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Rest Stroke "relax" - how? And a few other questions

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  • woodamandwoodamand Portland, OR✭✭✭ 2015 JWC Favino replica
    Posts: 227
    Jazzaferri wrote: »
    Every time ypunplay something with tension, you are remapping the brain and training it to play that way. The hardest part of GJ is slowing down ones practice enough so one is practicing it right. Progress comes much faster that way.
    I will print this out and put it on the wall of my studio!!!!!!!!!!!

  • edited September 2015 Posts: 4,712
    This all inspired me to record La Gitane which I've practicing for a while now. I returned to it this morning a took a few takes trying to stick to the things mentioned here. Like I mentioned earlier, there are parts here that immediately became smoother as I relaxed my hand even further. You can kinda see that my right hand is sort of a hybrid between anchoring with a pinky and free floating hand.
    Not a recording quality take plus as soon as camera is rolling my ability to play this drops a few percent and parts that I know are a 100% on, become not so much. But anyway, still a work in progress.
    Hope you don't mind me posting here Dana.
    jonpowlAmundLauritzenpickitjohnCharles MeadowsShemiKevin FurnissScoredogMattHenry
    Every note wants to go somewhere-Kurt Rosenwinkel
  • Heres a little something to try.

    If you watch Buco's wrist in his vid its prett flat. I cant play flattish like that as my knuckles scrape the strings.

    Watch how the pick moves with with a roll of the wrist keeping the wrist fairly flat ( this is not wrong, there are just differences) and then watch how the pick moves with a wrist roll if the wrist is like 60-70 degrees bent.

    Decide for yourself what works for you.
    The Magic really starts to happen when you can play it with your eyes closed
  • woodamandwoodamand Portland, OR✭✭✭ 2015 JWC Favino replica
    Posts: 227
    That's great Buco - wish I could play that well. And why would I mind hearing good music???? Thanks
  • Posts: 4,712
    Thanks man, I have a slow version on YouTube that I put up last October so I've been at it for a while.

    Jay, my index finger knuckle is scraping and is partially my anchor. I have a pretty good callus where it's scraping. I used to anchor with a pinky and with that my wrist was angled more. I'm not sure now how the change came about but this feels more comfortable.
    Every note wants to go somewhere-Kurt Rosenwinkel
  • If my hand was a flat as yours @Buco my strings would have a red arc where I pick LOL

    Youre looking and sounding pretty fluid. I think that for lead playing it only matters that the wrist isnt resting on the bridge...comfortable and relaxed is best. For even rhythm strokes I find it easier with more bend and that has become comfortable for me.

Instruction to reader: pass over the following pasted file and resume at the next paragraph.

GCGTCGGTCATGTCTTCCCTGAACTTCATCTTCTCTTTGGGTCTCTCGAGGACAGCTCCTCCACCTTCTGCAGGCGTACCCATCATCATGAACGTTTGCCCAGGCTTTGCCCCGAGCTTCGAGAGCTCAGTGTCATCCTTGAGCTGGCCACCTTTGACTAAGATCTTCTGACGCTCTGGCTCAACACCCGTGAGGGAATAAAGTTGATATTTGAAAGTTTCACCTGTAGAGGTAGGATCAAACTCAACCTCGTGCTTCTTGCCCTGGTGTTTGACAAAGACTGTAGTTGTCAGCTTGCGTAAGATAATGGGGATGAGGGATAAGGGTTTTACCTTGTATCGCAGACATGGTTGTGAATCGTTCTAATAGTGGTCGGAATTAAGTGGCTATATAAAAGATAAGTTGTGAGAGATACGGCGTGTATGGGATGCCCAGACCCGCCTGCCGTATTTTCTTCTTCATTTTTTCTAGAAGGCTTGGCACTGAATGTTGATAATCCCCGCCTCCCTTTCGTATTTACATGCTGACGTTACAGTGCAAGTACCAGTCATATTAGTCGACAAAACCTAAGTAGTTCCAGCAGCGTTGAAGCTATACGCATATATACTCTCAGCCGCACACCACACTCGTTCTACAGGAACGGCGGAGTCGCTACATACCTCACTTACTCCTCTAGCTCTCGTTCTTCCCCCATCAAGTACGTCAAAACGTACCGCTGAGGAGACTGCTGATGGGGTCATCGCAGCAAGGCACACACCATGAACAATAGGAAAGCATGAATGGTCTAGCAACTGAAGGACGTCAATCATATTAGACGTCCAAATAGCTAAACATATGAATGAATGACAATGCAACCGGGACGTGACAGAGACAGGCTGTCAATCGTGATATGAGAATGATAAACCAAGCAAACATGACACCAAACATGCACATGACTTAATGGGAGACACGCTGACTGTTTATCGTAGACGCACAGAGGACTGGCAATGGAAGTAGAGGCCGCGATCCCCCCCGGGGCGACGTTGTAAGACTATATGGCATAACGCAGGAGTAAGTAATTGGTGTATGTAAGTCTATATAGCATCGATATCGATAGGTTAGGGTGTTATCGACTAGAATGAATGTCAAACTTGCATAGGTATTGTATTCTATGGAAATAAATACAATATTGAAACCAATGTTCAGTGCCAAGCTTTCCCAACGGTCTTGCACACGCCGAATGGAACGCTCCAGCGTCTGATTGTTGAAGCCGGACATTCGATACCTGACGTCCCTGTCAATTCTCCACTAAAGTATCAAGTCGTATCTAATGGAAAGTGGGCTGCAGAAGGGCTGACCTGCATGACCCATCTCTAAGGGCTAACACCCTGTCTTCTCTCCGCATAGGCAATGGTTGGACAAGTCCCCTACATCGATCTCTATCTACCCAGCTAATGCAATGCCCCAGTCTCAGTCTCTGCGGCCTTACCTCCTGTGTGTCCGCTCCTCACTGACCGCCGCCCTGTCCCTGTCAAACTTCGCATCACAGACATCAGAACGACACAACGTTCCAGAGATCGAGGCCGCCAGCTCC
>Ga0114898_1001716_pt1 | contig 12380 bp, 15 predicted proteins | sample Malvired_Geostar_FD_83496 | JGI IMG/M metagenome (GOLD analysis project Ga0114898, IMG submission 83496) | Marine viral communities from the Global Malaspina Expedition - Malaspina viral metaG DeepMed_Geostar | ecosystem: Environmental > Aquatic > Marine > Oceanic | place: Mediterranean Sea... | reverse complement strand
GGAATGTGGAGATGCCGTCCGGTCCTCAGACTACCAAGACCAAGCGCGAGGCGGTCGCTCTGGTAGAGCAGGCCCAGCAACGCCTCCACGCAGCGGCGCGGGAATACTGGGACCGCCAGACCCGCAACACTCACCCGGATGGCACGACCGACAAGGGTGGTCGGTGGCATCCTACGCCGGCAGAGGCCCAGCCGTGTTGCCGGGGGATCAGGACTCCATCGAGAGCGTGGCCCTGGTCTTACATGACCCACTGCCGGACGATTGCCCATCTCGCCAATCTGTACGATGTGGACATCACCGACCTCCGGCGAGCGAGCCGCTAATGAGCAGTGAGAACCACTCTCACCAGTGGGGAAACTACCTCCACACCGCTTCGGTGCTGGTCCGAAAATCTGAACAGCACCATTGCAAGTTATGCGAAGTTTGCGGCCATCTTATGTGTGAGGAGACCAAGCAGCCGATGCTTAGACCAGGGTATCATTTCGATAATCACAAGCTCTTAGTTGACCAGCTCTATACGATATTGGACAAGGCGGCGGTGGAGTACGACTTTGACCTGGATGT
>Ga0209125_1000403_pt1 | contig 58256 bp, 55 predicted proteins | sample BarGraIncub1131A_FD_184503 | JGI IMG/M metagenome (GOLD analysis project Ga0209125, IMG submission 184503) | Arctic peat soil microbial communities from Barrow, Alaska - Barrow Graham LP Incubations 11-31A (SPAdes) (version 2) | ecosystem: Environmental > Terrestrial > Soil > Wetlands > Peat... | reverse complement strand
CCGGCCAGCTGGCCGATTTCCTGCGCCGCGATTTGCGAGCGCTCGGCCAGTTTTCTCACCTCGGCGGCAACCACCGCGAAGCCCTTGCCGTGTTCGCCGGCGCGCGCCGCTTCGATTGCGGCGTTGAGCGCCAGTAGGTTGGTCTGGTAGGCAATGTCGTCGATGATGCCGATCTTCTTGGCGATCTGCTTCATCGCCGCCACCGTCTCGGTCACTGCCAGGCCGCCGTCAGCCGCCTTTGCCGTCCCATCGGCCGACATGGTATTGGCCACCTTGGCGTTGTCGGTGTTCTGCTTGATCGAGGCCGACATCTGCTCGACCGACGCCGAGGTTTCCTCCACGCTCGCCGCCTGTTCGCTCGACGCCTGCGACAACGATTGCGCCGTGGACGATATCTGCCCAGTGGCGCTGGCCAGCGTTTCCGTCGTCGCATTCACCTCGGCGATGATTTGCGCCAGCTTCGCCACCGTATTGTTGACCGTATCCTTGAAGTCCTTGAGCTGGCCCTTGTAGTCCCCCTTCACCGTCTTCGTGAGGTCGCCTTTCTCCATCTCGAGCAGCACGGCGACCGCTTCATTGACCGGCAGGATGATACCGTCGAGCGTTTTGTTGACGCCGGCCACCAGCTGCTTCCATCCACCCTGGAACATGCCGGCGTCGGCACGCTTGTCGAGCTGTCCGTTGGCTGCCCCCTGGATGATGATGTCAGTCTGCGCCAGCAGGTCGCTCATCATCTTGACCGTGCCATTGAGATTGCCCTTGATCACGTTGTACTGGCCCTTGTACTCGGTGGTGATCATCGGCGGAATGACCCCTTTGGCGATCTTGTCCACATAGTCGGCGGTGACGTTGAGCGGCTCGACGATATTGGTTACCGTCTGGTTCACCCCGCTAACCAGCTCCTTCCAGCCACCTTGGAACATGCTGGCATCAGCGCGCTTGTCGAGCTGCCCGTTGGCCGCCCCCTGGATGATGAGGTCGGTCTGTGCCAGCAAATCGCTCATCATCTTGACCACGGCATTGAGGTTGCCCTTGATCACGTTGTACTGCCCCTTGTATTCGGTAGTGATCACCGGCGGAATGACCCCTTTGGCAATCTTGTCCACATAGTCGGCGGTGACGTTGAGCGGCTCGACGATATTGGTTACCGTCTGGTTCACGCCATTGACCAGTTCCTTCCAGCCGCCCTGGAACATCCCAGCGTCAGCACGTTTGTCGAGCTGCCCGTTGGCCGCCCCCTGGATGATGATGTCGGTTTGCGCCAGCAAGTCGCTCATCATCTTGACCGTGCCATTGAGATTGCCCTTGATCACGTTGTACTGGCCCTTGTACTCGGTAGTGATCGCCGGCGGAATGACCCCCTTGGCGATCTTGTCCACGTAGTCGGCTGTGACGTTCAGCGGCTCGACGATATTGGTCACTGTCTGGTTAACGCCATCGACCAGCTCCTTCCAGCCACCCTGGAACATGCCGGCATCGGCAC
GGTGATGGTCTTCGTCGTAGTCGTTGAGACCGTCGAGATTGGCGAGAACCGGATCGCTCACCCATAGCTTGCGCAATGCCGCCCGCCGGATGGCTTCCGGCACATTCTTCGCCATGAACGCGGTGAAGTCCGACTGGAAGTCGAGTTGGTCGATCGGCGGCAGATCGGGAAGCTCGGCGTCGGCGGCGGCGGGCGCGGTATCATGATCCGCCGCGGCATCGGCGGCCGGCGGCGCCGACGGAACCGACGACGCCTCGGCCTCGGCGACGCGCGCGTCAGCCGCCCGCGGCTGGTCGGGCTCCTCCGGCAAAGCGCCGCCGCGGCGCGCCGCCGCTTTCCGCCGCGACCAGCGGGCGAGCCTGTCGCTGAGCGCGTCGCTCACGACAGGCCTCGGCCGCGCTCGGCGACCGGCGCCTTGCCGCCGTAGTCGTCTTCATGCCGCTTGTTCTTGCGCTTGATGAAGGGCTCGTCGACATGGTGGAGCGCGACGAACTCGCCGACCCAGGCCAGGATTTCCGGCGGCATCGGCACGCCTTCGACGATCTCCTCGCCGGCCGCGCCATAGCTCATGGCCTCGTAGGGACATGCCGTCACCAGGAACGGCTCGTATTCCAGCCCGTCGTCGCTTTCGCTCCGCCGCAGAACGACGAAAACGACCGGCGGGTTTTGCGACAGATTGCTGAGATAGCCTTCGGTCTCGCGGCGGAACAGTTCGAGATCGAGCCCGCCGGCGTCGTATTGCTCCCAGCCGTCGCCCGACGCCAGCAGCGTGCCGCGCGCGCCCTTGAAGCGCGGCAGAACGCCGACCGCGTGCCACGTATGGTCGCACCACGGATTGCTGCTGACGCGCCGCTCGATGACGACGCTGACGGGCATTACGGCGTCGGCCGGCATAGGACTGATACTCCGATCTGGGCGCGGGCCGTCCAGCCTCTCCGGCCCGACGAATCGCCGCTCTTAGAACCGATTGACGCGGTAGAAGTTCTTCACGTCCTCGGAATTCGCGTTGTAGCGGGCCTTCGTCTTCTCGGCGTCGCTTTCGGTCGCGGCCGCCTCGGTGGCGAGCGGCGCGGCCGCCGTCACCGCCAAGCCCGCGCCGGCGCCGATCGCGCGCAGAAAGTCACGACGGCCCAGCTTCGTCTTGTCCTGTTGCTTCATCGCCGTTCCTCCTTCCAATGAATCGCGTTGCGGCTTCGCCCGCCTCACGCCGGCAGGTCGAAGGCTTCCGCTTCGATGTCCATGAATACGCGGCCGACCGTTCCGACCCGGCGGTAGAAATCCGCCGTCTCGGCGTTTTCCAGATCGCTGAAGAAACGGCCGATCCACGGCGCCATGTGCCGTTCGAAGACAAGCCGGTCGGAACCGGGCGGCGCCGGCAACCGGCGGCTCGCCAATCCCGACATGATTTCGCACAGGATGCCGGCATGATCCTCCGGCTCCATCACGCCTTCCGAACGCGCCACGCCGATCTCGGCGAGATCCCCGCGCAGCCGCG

Buco
    The Magic really starts to happen when you can play it with your eyes closed
  • Posts: 4,712
    My right hand is at least 10% (maybe silly to put a number to it but suffice it to say it's improved) more relaxed following this thread. Thinking about what I do in order to give advice put light on things that could be made better.
    I'm also realizing, I think this is correct assumption stop me if I'm wrong, that this grip is a dynamic thing. In a sense that where you have a fast run, lots of downstrokes, apply light and loose. On the slower passages, or where space allows and more attack and volume is desirable, apply firmer grip but without being detrimental to your wrist mobility.
    alton
    Every note wants to go somewhere-Kurt Rosenwinkel
  • Did you try the arm waggling finger tightening exercise. It seems to help with relaxing the arm while gripping a little more firmy.
    The Magic really starts to happen when you can play it with your eyes closed
  • Posts: 4,712
    How's that done Jay?
    Every note wants to go somewhere-Kurt Rosenwinkel
  • ScoredogScoredog Santa Barbara, Ca✭✭✭✭
    edited September 2015 Posts: 867
    so this thread has been helpful for me too. Last night I turned my amp up a bit and used a lighter touch and was able to play many of things I practice and usually don't attempt on a gig. My feeling though is if I play this way in a unamplified jam session, i'll probably get swallowed up. I have heard many fine GJ players can be heard well even w/o amps in a crowded noisy room, i think I'll never get to that point.
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